Magpie Cafe’s move to 16 Powerhouse doesn’t just mean a sleeker, bigger dining room. It means a new tipping system, and it’s got some diners confused.
Social media maven Thomas Dodson posted a photo of his recent Magpie receipt to his various networks, and it showed two separate tipping lines: one for the server, one for the kitchen.
Folks started chiming in: does that mean we’re supposed to tip 20 percent for both? or divide up a 20 percent tip between them? who is supposed to get more, or is it equal? does kitchen staff not earn enough money otherwise?
Kitchen staff—the line cooks, the dish washers, the prep cooks, not the executive chef or sous chef—usually earn less than servers post-tips. That’s why there’s sometimes animosity between the back of the house and front of the house. At some restaurants, tips are pooled so kitchen staff gets a cut, but that’s not always the case.
Magpie owner Ed Roehr clarified the new tipping policy via Facebook today: “We certainly don’t want this to be a big deal for the guest and we don’t want to double charge anyone. We just added a space to say that if you feel it, give a few bucks to the kitchen. If you don’t feel it then don’t do it. No sweat.”
Checks are supposed to come with a yellow slip explaining the kitchen tip line–Dodson perhaps didn’t receive one or didn’t notice it. In Roehr’s words, the slip tries to do the following:
1- To inform guests that there is no obligation. All tipping is voluntary
2- To show our guests that you don’t have to tip more in order to participate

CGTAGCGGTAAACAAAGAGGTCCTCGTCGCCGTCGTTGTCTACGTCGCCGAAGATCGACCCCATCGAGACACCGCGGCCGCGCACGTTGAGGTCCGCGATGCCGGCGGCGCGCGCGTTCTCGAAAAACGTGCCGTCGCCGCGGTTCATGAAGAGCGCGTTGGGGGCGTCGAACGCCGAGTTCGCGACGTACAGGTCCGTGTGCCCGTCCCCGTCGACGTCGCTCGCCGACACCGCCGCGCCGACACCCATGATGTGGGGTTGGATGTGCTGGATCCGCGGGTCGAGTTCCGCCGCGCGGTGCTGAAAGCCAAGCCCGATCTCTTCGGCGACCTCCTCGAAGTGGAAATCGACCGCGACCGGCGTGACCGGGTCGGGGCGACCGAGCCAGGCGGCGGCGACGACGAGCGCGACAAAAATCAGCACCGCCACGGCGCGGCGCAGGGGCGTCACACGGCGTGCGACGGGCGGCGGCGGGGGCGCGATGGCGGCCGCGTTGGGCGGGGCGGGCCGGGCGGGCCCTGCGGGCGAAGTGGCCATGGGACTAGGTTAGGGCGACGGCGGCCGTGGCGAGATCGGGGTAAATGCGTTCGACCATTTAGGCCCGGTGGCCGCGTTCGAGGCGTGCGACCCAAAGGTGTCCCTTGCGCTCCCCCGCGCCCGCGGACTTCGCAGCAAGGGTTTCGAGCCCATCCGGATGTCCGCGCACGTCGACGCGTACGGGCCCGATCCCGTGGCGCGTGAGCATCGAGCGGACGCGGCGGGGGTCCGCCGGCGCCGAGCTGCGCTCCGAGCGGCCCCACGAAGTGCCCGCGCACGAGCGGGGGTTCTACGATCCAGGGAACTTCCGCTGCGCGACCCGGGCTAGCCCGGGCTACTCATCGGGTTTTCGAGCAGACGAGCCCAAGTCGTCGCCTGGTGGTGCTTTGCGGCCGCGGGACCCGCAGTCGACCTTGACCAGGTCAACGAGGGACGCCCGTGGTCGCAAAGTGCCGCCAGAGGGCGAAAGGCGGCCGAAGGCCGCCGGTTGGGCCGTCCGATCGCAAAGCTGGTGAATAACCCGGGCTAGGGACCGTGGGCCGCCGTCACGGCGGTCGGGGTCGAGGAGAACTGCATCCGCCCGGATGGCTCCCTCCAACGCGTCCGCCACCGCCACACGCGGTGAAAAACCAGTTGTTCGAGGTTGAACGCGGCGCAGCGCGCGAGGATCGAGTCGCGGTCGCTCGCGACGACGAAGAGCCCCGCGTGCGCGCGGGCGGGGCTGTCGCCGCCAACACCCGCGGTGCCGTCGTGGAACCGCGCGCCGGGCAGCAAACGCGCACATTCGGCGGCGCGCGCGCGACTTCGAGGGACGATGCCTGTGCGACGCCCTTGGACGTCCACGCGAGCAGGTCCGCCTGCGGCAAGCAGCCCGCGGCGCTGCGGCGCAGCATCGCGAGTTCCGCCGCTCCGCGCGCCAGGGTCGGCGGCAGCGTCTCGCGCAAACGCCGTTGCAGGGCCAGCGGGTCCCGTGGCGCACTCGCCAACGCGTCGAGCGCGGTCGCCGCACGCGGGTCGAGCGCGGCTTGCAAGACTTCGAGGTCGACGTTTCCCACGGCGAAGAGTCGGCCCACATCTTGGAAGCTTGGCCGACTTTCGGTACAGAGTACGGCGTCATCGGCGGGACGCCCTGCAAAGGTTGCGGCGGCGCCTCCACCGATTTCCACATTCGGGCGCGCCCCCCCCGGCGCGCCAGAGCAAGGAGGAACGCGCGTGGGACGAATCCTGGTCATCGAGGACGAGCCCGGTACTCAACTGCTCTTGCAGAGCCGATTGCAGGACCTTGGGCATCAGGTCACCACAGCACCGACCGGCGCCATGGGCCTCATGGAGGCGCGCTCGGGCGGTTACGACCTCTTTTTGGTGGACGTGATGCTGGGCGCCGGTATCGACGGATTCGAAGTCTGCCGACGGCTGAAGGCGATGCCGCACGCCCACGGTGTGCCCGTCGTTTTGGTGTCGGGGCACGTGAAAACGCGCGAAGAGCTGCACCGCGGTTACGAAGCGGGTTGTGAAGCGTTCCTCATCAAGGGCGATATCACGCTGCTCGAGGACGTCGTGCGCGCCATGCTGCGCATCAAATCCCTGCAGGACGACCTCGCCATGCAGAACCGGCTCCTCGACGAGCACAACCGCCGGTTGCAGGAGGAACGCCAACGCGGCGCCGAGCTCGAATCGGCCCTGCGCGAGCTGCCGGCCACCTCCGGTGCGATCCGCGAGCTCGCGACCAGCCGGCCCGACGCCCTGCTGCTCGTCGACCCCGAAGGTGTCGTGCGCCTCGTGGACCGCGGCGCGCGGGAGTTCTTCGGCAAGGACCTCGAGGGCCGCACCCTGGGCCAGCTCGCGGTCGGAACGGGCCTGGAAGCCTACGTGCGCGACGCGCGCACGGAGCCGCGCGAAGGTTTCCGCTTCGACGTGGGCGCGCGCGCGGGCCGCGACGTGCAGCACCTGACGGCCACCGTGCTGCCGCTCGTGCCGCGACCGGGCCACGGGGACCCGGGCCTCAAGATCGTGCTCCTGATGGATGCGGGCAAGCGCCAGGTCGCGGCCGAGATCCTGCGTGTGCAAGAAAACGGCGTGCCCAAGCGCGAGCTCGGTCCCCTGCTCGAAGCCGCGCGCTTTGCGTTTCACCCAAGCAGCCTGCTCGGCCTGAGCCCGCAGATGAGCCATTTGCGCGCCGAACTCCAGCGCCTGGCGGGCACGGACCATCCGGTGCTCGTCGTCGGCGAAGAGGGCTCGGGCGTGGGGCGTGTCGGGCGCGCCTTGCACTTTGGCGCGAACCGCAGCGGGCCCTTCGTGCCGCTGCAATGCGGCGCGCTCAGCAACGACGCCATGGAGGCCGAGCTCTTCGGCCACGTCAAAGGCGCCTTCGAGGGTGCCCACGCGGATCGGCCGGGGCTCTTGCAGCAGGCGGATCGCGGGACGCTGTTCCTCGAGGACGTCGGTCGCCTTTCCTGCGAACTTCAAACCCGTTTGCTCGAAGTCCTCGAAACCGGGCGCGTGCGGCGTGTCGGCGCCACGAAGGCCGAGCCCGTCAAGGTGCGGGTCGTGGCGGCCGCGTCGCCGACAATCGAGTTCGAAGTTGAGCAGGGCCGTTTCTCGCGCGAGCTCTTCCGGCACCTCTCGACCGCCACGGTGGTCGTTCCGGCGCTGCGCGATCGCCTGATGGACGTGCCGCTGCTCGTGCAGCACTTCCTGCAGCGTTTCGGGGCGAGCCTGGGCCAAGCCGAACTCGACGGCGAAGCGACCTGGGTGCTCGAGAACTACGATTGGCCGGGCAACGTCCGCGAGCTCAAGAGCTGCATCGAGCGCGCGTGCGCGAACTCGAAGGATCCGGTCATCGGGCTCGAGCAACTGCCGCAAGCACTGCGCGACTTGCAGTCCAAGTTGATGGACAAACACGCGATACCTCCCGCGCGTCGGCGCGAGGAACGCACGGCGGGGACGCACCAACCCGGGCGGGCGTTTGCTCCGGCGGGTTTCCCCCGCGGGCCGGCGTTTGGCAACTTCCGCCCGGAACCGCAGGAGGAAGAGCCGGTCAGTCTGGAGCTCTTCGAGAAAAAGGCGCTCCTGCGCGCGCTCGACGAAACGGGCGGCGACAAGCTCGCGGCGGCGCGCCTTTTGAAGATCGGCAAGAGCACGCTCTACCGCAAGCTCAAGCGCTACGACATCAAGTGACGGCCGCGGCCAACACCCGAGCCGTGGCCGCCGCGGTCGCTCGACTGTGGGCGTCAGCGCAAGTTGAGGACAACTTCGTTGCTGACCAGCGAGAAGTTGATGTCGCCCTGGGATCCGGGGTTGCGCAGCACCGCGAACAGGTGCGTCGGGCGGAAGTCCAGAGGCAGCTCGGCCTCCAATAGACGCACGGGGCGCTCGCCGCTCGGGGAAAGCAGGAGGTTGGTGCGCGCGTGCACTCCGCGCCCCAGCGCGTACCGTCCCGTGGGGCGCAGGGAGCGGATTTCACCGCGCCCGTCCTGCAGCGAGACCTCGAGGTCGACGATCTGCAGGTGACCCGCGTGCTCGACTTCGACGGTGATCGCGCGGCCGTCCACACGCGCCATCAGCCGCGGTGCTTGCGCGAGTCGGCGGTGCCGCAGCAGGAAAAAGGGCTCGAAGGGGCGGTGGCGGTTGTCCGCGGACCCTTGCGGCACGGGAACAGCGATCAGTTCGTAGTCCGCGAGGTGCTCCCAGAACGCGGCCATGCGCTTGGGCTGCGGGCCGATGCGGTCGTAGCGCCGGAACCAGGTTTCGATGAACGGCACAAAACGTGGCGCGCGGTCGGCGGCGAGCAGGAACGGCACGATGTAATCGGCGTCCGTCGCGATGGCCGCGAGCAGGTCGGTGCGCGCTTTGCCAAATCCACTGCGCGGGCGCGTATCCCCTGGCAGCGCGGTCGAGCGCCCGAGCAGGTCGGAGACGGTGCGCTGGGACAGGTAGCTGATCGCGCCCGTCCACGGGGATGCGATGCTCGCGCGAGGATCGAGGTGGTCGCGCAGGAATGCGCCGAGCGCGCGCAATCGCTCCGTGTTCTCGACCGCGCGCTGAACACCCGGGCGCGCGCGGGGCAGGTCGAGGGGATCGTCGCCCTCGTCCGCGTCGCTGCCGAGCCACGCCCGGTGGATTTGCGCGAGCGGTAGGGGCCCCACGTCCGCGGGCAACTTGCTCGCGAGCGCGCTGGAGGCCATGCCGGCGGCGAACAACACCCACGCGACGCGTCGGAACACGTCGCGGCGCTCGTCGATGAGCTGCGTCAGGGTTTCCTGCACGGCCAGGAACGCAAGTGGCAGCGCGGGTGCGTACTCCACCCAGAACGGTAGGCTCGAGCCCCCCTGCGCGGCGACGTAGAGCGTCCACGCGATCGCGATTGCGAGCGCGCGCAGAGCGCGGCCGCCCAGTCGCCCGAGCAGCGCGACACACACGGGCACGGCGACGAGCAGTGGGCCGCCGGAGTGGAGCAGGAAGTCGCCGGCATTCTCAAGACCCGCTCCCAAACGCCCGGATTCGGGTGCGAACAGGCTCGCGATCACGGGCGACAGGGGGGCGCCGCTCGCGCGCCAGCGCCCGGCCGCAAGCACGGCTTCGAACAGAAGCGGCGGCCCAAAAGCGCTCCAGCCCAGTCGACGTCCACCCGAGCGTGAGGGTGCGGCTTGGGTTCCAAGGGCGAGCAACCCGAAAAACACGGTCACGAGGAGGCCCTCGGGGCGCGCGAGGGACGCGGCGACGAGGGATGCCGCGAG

3- To demonstrate that tipping this way doesn’t end the culture of tipping as we know it and that it doesn’t have to have a material effect on the food server (we don’t want to hurt our waiters!!)
4- To give our guests the chance to acknowledge culinary professionals on our staff in a meaningful way.
OK, so that doesn’t completely clarify how much the server and kitchen should be tipped after a satisfactory experience.
Last year, Los Angeles restaurant Alimento also implemented a separate kitchen tip line—a move received with national media attention. At the time, it was more shocking than abolishing tipping altogether, like many Bay Area restaurants have done. According to Alimento chef Zach Pollack, tips for the kitchen were ranging from 1.5 to 4.5 percent.
A last comment from Roehr:
“Sacramento is America’s “Farm to Fork Capital”, and for Magpie we see that our role is to build a robust business model that reflects the values of local, seasonal and sustainability… We feel this modest modification will make us a better restaurant, for the guests, the team and for the quality of the food.
Photo: Thomas Dodson’s (@shockthomas) Twitter feed